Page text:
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Rules Won’t Save Twitter. Values Will (nytimes.com)
11 points by aaronbrethorst 4 months ago | hide | past | web | favorite | 9 comments



If the New York Times wants to clean up Twitter they can start with their own staff. They just hired one of the more toxic Twitter personalities to their editorial board:

https://twitter.com/nickmon1112/status/1025437806775226368


Rules are set after consideration of values.

I am with Jack on this one. You don't just change rules because everyone else is doing it. What Kara and a lot of other groupthinkers don't realize is how prejudgemental they actually are.


>His intent was to tamp down widespread rumors that Twitter was “shadow banning” — who comes up with these creepy terms? — some conservative users.

Slurring her political opponents as 'creepy'...does she think people are buying that dirty rhetorical trick in 2018?


It's possible I'm being pessimistic, but it seems to me that readers/listeners are more willing to rally around dirty rhetorical tricks in the past few years than any other time I can remember.


you're just paying more attention


I feel like Kara could have made a relatively persuasive argument about different moderation styles and whether it makes sense for us to care more about adherence to a system than making a positive change but I feel like this one kind of missed the mark. It's essentially just a rant about how Twitter won't ban someone she, and a lot of other people, don't like.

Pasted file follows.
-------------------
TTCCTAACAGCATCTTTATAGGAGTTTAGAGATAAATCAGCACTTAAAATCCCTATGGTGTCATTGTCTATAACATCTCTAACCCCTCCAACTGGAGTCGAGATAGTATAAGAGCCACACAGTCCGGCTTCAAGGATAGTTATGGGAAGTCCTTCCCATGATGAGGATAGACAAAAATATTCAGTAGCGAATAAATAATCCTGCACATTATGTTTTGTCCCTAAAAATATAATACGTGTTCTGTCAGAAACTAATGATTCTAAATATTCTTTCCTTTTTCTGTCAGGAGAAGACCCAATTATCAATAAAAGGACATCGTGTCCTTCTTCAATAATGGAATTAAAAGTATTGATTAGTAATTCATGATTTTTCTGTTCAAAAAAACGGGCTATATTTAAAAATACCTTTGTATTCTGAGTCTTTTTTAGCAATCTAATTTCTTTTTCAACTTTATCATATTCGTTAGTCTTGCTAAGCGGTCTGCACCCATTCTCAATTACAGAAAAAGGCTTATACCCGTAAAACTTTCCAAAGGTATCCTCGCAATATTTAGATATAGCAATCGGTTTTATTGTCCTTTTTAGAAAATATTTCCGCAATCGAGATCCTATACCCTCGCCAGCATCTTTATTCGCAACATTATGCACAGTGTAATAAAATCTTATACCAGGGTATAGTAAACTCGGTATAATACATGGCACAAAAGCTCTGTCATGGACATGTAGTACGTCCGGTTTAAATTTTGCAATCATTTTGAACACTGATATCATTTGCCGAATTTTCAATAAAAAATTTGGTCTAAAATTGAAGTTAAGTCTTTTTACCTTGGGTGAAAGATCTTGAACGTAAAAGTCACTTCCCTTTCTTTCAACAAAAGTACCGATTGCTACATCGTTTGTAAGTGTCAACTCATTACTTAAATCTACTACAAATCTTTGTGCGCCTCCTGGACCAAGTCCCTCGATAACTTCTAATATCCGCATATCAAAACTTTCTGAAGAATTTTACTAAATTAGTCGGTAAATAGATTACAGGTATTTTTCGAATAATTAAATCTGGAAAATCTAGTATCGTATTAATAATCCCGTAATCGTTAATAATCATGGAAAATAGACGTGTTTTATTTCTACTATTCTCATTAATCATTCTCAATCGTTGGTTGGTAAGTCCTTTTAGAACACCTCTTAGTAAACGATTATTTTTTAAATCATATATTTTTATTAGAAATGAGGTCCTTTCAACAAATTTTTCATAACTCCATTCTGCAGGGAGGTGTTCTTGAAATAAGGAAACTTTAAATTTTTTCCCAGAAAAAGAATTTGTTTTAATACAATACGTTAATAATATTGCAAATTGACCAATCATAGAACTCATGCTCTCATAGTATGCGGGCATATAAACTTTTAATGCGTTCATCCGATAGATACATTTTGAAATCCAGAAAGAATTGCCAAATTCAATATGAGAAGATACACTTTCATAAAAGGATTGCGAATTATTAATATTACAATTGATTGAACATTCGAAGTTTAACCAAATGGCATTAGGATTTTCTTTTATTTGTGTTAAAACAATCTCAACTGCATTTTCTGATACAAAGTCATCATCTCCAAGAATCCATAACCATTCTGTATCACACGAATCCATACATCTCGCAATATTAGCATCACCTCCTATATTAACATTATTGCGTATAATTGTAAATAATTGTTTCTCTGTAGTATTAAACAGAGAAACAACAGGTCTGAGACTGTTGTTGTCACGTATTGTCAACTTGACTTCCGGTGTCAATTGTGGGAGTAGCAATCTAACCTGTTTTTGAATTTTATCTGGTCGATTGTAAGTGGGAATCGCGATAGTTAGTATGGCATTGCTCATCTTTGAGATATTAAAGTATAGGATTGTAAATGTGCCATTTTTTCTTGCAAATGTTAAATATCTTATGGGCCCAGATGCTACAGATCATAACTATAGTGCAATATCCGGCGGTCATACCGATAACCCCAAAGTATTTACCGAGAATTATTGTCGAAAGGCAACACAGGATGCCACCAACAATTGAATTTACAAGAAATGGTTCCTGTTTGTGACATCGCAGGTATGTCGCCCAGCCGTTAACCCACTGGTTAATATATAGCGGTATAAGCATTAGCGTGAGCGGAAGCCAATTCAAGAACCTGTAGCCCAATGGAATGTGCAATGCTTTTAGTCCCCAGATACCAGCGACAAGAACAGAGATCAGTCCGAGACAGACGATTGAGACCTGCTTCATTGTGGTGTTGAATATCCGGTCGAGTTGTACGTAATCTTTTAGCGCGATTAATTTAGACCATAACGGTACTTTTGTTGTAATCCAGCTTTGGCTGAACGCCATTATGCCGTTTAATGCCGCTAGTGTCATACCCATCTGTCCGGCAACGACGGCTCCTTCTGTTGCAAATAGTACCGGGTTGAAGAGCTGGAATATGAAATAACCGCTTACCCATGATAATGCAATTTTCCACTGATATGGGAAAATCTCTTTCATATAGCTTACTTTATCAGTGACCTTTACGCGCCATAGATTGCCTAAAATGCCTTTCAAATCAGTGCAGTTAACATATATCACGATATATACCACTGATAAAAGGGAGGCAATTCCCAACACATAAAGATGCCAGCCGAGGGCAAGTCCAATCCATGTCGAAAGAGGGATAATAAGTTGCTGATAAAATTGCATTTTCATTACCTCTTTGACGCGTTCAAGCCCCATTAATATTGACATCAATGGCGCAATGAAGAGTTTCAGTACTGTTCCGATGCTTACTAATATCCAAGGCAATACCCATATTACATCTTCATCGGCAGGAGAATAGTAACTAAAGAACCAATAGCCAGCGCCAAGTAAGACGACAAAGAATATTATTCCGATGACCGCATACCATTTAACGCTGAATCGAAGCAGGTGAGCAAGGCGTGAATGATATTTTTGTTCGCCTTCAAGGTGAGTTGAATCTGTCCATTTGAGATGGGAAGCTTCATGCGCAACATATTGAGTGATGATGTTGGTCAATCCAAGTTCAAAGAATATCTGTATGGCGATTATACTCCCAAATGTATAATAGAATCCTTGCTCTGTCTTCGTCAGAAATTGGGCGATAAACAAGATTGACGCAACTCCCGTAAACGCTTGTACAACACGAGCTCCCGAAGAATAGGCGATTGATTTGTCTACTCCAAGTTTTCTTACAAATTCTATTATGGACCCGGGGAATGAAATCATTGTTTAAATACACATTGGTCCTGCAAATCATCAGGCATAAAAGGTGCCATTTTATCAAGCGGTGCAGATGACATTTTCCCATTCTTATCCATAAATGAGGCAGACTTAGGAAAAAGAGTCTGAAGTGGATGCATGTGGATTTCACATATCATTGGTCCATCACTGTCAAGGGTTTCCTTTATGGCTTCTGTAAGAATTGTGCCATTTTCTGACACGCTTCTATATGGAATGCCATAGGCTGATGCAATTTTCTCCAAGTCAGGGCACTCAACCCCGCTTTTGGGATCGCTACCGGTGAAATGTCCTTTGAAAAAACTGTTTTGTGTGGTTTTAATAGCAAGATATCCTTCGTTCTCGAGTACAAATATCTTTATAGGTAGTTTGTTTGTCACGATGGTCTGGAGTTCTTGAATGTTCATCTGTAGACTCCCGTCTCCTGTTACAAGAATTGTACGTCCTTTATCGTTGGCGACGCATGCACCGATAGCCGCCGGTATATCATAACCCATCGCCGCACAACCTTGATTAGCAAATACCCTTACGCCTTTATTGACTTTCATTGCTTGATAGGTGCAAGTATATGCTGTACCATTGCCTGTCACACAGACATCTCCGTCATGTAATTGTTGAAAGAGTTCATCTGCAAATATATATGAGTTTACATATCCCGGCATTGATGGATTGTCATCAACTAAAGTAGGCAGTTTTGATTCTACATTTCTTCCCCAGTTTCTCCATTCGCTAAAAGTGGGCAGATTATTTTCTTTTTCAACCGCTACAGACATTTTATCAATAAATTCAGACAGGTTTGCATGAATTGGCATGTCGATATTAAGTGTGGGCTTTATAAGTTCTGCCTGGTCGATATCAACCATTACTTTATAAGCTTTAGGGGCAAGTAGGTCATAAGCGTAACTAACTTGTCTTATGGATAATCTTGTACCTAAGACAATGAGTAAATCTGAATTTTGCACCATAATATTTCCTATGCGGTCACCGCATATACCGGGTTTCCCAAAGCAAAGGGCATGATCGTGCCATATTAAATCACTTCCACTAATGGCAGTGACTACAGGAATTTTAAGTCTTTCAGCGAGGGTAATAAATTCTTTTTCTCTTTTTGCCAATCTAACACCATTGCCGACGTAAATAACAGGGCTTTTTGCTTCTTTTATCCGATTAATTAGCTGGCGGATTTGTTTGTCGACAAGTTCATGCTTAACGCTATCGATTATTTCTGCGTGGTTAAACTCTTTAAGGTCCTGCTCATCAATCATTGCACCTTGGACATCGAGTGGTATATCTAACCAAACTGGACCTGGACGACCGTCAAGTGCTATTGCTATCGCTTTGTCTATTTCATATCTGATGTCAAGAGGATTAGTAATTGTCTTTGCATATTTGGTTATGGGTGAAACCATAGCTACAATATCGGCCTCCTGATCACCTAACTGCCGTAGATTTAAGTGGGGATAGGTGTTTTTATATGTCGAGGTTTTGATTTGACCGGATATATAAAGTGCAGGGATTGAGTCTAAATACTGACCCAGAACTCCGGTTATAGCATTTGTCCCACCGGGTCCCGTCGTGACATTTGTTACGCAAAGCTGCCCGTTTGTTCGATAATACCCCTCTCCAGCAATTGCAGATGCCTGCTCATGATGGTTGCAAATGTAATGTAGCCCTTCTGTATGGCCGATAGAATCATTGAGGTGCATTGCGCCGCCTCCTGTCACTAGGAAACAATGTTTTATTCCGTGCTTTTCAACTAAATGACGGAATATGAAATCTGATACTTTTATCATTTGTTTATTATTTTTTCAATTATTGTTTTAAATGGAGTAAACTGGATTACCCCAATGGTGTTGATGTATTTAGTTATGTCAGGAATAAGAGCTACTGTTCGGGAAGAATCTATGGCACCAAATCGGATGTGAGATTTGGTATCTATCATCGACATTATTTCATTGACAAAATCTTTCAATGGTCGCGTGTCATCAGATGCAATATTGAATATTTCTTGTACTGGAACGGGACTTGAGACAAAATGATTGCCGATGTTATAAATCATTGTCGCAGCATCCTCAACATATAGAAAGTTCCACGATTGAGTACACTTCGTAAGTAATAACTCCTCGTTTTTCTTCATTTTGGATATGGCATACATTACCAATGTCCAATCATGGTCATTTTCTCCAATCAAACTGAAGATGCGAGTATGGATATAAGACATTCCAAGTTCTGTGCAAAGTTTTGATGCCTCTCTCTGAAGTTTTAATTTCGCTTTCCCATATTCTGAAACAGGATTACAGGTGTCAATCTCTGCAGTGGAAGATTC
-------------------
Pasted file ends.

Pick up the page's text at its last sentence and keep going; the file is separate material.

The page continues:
I completely agree with her that Twitter, or really any online community, would be better with subjective human driven moderation guided by values but I see two main issues: moderators have to be angels with nigh perfect knowledge and human moderation doesn't scale.

Communities above a certain size are going to struggle with this until the end of time. The only change Twitter can reasonably make isn't to their moderation strategy but platform changes to make Twitter feel smaller. Some examples:

- Only allowing people who you follow to reply to your Tweets and giving posters the ability to disable replies for individual messages or account-wide to stop worldwide dogpiling.

- Changing the default tweet to be protected and having more fine grained controls to limit their audience.

- Making popularity metrics on tweets visible only to the author.

- Hiding retweets be default.


The best description I've heard of twitter is that it's a mirror disguised as a window. Twitter can be great for getting a diverse perspective that most people wouldn't otherwise have access to. It can also turn into an echo chamber that only reinforces and amplifies your existing biases. If what you see on twitter is hate, vitriol, and groupthink then maybe what's ugly is you, not the world you think you're observing.

I am not sure what good banning people from the service does. I don't think it stops people from thinking outrageous and hurtful things. It just moves them elsewhere and makes them less likely to encounter people who could help them be more civil and less sensational.


Social media in general can turn into an echo chamber quite quickly.

But so can traditional media, as there used to be a newspaper for every opinion out there...


unfortunately, I'm not sure I really buy this.

Twitter was basically about to allow Nuclear war to start on its platform. Alex Jones is kinda a foot note comparatively.

Anyways, unfortunately I think a president that gas lights everyone via twitter is what has saved twitter...




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